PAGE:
Peter Read Miller Hoodman HoodLoupe. The HoodLoupe is always around my neck on a shoot. Not only is it great for viewing my camera’s LCD on a bright sunny day, but the adjustable diopter allows me to see the screen clearly and check critical focus without having to put on my glasses. Canon Angle Finder C. I love to shoot from a low angle, often with my camera on the ground, and especially while shooting football. As time and photography have taken their toll on my neck and the rest of my body, it’s not easy for me to look straight through the camera when it’s that low. The Angle Finder allows me to kneel over the camera and look straight down to see the image. Gumby And Pokey. These small replicas of the claymation figures have been my good-luck charms for the past 20 years. They have been in my pocket on 99.9% of my shoots in the last 20 years. Although original Pokey is missing his leg and has been retired, and original Gumby was lost in a bicycle path mishap during the London Olympics, I’ve replaced them both, and their magic lives on.

Tyler Stableford Think Tank Photo Speed Racer Bag. The thing I use all the time is the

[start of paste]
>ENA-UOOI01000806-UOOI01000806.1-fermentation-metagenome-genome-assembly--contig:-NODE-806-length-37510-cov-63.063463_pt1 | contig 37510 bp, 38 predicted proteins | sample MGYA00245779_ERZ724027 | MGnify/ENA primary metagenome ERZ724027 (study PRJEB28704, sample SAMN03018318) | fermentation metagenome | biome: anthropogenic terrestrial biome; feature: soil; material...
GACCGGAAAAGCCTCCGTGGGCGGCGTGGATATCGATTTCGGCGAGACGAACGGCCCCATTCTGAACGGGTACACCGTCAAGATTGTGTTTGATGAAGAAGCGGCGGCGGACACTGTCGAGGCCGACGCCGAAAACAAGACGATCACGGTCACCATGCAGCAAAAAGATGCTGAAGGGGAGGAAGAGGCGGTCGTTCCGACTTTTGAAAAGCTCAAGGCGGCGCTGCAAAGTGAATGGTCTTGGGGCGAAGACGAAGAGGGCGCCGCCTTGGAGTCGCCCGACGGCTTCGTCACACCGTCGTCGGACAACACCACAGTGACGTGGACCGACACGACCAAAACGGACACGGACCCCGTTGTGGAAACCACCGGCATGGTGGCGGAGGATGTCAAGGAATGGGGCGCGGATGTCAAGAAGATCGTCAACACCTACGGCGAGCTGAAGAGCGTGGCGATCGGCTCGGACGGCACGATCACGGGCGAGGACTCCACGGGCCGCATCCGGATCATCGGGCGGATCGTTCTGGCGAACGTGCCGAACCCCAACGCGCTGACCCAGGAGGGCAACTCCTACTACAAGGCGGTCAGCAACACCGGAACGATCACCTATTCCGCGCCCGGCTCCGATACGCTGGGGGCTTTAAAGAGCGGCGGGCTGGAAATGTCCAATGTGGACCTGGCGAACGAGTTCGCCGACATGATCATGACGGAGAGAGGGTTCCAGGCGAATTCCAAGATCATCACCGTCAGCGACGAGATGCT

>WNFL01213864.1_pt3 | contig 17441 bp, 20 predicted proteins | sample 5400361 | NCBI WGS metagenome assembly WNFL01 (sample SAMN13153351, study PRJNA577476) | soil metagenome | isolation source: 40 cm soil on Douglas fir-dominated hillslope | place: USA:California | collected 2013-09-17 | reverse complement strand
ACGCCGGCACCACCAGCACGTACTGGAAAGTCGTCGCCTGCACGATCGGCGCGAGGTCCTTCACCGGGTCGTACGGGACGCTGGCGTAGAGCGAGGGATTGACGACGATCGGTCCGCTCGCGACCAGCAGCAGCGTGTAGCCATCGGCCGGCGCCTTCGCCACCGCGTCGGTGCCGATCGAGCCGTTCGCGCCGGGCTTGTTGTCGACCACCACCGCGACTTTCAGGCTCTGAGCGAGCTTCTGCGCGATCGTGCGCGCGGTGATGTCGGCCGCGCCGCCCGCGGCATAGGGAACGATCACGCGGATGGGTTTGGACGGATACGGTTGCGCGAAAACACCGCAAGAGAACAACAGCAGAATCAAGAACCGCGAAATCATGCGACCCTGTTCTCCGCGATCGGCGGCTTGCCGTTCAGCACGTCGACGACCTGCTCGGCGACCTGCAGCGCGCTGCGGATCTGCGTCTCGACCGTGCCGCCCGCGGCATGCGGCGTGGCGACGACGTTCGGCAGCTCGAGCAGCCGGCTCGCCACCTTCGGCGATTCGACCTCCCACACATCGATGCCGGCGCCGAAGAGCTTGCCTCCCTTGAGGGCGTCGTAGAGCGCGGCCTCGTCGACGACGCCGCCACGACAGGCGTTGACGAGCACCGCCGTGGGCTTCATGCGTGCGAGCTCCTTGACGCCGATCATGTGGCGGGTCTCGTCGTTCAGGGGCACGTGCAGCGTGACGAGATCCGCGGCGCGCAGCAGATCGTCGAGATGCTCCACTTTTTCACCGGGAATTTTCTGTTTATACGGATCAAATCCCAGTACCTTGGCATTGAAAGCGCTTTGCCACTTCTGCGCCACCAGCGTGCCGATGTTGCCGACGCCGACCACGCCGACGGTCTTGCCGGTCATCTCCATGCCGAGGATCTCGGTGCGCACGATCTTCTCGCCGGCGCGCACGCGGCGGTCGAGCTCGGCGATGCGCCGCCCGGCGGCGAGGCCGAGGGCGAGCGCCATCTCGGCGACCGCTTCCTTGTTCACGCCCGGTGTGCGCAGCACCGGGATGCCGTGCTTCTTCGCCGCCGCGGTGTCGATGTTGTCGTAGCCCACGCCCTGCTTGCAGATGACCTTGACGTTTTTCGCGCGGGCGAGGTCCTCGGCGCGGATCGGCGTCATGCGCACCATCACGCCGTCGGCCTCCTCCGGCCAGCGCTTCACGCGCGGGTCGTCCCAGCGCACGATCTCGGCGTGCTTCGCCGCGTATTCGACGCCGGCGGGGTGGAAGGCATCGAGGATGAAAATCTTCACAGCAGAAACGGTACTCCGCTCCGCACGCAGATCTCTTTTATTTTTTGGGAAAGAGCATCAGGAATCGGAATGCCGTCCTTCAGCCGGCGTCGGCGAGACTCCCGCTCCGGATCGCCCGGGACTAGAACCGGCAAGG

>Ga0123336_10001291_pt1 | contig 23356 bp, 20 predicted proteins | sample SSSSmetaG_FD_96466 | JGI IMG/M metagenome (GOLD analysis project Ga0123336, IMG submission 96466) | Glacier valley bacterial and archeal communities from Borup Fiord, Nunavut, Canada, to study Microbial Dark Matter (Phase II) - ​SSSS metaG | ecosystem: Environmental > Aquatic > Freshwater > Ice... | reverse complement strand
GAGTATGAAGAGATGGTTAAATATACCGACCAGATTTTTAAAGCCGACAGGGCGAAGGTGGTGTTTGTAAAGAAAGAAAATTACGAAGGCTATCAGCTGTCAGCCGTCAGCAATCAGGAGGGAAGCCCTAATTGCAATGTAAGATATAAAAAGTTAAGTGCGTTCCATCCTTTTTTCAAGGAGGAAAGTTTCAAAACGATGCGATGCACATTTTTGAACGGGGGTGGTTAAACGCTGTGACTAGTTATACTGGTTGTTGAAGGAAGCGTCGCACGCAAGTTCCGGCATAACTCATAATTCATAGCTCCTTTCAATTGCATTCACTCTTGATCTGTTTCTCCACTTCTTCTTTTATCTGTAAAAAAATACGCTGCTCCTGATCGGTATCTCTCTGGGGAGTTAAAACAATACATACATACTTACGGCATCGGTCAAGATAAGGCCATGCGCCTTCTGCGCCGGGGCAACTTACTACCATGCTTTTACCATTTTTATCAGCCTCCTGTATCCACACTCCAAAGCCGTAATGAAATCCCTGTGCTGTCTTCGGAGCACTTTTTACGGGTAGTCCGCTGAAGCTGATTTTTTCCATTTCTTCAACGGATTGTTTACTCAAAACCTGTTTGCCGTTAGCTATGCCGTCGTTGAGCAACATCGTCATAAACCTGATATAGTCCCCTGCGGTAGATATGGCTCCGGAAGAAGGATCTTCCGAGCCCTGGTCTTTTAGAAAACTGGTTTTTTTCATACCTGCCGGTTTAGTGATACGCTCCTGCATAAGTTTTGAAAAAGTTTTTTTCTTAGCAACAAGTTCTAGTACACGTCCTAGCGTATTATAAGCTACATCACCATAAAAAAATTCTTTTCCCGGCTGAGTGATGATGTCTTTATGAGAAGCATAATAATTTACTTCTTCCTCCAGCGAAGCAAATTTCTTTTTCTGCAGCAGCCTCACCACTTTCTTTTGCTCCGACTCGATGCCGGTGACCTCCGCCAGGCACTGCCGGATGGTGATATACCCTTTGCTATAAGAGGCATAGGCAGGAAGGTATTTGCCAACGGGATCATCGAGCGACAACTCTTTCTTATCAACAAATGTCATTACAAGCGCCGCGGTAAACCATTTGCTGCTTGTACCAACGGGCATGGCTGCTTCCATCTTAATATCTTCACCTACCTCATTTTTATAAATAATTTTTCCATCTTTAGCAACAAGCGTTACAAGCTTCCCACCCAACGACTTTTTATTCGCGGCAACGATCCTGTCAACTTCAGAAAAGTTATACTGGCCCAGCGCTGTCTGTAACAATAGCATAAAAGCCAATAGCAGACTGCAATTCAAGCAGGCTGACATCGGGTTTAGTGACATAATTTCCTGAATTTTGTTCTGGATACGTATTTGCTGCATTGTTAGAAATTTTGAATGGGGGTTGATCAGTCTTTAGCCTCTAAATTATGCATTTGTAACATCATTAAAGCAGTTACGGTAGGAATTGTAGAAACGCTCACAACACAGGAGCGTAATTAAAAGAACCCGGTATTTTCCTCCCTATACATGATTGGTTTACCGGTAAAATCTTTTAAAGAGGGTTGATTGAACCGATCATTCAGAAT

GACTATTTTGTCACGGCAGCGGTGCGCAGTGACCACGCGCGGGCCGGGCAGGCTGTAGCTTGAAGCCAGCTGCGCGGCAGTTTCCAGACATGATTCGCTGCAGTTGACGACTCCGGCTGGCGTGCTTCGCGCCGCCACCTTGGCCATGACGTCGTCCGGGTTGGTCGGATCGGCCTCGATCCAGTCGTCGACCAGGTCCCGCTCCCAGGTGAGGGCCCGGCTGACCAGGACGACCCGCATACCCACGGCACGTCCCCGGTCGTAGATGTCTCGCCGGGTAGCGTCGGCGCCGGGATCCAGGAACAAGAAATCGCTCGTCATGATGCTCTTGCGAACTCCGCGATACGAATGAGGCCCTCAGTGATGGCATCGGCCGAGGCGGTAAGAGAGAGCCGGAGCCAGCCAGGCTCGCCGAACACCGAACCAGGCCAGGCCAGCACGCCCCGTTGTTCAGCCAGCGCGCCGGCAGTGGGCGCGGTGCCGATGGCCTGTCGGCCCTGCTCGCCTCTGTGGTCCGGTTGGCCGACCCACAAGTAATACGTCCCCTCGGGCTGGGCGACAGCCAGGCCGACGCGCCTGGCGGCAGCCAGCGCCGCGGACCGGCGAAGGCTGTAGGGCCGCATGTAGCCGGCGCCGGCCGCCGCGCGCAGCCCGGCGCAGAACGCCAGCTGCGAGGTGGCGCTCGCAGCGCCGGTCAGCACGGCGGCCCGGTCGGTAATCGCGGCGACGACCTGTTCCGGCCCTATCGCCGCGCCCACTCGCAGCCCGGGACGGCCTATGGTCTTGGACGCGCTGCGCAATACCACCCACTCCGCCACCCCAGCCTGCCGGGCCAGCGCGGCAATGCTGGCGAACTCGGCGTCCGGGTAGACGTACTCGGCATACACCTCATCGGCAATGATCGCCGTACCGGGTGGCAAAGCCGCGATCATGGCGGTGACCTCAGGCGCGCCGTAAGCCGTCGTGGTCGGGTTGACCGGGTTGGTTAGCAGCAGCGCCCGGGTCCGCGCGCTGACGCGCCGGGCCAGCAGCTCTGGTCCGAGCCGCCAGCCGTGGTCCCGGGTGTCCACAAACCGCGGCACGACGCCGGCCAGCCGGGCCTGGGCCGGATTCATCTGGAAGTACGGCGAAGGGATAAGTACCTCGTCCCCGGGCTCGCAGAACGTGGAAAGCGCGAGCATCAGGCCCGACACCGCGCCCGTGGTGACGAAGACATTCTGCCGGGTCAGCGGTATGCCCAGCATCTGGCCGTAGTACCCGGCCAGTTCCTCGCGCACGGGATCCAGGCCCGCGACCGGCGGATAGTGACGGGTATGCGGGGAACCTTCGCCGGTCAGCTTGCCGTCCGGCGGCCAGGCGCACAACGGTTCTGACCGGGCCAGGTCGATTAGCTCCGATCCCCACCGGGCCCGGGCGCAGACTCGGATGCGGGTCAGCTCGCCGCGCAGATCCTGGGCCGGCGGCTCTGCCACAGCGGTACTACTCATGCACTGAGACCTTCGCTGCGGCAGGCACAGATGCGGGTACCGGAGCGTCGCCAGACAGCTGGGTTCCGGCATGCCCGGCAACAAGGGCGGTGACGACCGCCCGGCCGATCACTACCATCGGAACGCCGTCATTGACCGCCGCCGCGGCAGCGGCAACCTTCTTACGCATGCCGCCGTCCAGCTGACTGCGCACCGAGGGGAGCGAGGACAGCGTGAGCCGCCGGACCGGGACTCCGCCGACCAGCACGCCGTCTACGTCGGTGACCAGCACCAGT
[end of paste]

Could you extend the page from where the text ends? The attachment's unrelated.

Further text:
Think Tank Speed Racer hipbelt bag. I take out all the divider compartments and all the padding, and I just shove as many lenses and camera bodies as I can in there. I use them for skiing, climbing—any type of field shooting. They’re super-versatile. If I need to carry a lot of gear on a quick shoot, I can carry it along with an avalanche pack for skiing in the backcountry. It just works well in all situations. I really use it for everything— climbs, coal mines, oil rigs. There’s rarely a time when a Speed Racer isn’t on my body. Canon EOS-1D C. One camera that’s with me now is the Canon EOS-1D C. It’s essentially with us on every shoot for the main reason that we can shoot 1080p video at 60 fps, shoot 4K, and shoot full-frame stills, full res. So it’s the most versatile camera out there for me. It’s our go-to second camera. That’s for both stills and video, since probably over half of my work is video now. Peanut Butter CLIF Bars. I take them all over the world. Just food for surviving long days. Sun Scout. A favorite app on my phone, Sun Scout tells you when and where the sun is going to rise and set, and how it tracks in the sky. On a scout day, I can stand in a position and figure out what’s going to happen tomorrow, where the sun is going to go. Essentially, I can set up my shot in advance. So, on motion shoots, it’s a big thing because of all the setup with equipment like cranes. It’s great to know what the sun is going to do. January/February 2014 | 85